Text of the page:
artist who seemed to have made a pact with the devil. Joe Bonamassa remains true to his route along the narrow path of
the classics with this double tribute album to Muddy Waters and Howlin’ Wolf
recorded at the glorious amphitheatre Red
Rocks of Colorado. A journey
through the two legends profusely edited in all available formats, where lovers
of the six strings can enjoy features and extras that demonstrate the
deployment of technique and talent of this monster
of the guitar that has had the guitar hung from his back almost as long as
the day he learnt to walk. At age 12, according to his biography, he was already
giving concerts in the New York area
and was opening for B.B. King. At 22
he signed his first major record deal. Today his career has surpassed the border
of a quarter of a century.
With the permission of the hour and a half of the 'bonus', what matters to us most are the nearly three hours of guitar-madness that inevitably pays homage to another great hero, the crying Stevie Ray Vaughan, and his approach to this feature work: how he remains faithful to the original work without losing its personality. Bonamassa is a specialist in this subject. Great examples are his versions of Tiger in your tank or Spoonful, mythical pieces that he does not hesitate to unleash his fingers and his imagination to give them a new and fresh air.
As fresh as when he attacks the “rock ‘n’ rolls” adding to the fast solos the strength of a superb brass section that keeps the “vintage” tone demanding of the songs. He’s also been able to respect the style of those honoured, both to the "father of modern Chicago blues” as well as the original, including his deep form of singing, perhaps the biggest challenge for Bonamassa. In conclusion, this is a tour amongst the generations that is an essential chapter of the genre; an essay in the literary sense of the word and apart from the show, something our artist also takes great care with.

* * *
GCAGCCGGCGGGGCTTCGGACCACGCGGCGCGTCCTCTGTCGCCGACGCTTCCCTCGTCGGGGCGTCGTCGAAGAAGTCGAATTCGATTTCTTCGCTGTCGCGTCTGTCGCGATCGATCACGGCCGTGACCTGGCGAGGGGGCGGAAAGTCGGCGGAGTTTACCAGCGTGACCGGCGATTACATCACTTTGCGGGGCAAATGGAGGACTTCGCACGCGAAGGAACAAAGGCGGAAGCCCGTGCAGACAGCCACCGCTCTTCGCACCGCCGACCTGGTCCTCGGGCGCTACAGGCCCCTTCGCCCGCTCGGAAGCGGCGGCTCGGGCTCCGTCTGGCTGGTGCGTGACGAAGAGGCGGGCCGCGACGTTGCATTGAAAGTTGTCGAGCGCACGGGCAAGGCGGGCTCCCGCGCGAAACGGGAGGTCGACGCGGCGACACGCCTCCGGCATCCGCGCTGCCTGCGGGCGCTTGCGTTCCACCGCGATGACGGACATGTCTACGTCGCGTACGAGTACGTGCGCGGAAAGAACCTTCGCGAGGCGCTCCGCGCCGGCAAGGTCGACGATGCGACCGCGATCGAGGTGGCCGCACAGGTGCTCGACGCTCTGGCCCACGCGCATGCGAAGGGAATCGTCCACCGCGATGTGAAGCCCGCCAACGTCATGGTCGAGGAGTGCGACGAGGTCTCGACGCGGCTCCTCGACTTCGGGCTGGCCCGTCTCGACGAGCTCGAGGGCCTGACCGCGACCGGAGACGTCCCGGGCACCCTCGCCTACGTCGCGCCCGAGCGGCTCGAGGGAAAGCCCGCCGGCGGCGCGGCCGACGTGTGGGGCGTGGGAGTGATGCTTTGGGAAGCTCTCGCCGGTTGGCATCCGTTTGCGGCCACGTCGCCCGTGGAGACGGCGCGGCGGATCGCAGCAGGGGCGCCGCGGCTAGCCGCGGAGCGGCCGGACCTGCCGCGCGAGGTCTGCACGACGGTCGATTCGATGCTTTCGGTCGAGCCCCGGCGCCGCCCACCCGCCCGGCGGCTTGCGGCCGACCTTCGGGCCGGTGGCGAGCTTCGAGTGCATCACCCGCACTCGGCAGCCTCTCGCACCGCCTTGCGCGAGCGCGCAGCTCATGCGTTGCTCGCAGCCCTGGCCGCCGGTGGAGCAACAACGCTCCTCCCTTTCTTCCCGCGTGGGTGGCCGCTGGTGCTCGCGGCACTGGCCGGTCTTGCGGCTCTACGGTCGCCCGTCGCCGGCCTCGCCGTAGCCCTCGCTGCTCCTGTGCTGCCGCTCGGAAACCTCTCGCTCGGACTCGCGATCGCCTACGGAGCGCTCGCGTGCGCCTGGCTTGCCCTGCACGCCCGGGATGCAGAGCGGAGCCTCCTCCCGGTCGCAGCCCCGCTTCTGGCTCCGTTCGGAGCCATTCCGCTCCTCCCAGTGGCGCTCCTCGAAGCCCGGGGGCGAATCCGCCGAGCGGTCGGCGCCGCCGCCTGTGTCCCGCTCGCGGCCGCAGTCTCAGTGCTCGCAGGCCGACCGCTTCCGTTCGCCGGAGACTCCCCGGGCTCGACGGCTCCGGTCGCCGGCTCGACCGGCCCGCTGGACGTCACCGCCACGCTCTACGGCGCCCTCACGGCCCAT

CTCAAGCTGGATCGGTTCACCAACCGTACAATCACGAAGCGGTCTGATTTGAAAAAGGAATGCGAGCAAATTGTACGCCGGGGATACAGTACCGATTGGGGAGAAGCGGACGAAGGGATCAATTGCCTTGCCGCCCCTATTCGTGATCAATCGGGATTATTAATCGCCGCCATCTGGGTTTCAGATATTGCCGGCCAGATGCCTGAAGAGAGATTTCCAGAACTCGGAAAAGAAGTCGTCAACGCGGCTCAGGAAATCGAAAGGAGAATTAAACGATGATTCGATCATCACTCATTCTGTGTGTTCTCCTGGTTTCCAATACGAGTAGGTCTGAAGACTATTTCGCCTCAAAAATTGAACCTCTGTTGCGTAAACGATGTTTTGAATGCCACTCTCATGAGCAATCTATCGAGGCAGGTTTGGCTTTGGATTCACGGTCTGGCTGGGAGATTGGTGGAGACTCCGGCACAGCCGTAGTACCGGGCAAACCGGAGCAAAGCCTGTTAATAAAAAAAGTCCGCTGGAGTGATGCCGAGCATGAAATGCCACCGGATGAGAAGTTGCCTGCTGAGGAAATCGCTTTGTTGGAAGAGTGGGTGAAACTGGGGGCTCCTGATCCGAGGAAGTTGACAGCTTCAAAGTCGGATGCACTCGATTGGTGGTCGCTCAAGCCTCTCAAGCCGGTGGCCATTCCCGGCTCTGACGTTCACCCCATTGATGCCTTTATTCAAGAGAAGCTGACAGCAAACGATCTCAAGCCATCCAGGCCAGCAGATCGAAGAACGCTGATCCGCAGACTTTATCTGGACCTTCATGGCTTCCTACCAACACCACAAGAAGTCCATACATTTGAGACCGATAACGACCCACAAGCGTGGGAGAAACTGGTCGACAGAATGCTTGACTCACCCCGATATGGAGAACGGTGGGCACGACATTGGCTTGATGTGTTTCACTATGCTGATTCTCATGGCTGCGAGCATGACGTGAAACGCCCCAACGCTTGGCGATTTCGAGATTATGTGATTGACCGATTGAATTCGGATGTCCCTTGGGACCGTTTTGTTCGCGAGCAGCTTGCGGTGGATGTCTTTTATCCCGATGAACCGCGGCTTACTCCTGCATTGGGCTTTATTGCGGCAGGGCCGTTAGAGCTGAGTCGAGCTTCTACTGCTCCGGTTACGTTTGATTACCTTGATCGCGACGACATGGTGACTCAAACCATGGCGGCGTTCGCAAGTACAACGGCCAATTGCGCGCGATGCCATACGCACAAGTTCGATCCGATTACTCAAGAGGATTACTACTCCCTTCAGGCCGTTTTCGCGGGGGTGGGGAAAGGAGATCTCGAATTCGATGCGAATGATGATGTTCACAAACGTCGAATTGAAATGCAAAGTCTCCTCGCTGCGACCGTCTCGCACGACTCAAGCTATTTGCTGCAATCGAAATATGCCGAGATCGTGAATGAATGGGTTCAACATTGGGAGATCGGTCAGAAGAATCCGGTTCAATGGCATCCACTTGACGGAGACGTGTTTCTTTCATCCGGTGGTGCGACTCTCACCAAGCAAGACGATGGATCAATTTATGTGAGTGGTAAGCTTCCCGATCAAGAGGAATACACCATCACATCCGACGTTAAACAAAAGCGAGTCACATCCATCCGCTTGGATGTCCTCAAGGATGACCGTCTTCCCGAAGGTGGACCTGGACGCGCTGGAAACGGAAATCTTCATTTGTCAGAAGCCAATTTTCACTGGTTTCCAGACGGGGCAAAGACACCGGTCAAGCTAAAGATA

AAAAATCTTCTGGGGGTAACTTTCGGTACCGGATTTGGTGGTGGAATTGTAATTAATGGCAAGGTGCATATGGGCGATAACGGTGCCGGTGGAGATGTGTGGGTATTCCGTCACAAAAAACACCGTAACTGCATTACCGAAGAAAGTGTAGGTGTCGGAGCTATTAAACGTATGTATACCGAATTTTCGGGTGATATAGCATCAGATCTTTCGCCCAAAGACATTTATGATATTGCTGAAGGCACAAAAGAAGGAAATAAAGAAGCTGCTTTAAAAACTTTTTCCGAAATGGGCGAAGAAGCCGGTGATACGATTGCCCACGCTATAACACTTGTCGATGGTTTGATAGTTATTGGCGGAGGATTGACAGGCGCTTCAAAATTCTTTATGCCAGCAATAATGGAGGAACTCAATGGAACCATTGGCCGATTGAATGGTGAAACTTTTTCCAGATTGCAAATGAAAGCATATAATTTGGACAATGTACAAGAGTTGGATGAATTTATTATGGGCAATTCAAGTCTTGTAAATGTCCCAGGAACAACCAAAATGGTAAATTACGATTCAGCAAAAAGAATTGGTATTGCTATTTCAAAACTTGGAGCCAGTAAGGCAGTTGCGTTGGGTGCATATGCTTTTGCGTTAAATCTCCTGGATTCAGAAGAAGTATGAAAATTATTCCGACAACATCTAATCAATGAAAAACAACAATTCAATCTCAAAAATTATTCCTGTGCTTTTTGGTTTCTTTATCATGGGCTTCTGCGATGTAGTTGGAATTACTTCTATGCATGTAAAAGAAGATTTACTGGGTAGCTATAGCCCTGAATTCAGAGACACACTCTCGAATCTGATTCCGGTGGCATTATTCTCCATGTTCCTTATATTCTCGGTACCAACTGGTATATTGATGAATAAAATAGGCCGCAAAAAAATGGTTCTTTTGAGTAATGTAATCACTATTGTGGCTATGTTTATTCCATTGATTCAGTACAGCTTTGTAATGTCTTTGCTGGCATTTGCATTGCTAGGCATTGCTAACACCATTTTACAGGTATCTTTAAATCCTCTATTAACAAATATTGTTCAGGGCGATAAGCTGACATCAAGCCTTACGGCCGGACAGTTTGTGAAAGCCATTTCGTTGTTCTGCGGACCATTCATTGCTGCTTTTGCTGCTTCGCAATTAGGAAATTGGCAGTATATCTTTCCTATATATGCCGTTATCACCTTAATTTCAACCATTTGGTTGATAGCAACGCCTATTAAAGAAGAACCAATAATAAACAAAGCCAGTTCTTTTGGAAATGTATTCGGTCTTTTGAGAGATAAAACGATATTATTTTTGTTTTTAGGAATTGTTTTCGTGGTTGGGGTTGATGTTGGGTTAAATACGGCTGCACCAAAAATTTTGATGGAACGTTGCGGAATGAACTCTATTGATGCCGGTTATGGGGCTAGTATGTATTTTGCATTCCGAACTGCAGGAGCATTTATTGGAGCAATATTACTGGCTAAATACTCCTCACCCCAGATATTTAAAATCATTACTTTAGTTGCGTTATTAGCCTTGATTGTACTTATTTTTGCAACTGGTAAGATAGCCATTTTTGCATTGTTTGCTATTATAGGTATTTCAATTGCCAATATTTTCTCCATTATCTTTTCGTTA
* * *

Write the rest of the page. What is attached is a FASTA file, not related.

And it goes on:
Any collection from a music legend is debatable in terms of a “fanatical” listener. The selection of Bonamassa boasts an authority status on the subject—so it is hardly disputable—that he sticks to the most famous songs of those honoured, which by themselves cover most of the time available in his performance. One hour for each and extra 30 minutes for his own repertoire, a simple detail because his repertoire is beginning to be truly extensive with almost a dozen albums to his credit.
Bonamassa wanted to reclaim the blues with this disc as a live genre. He proclaimed this in front of the audience that crammed the Red Rocks that weekend in September of 2014: “They pretend to ignore us, but here are 9,000 people who we like the blues”. And they were not all there, of course. We were missing many.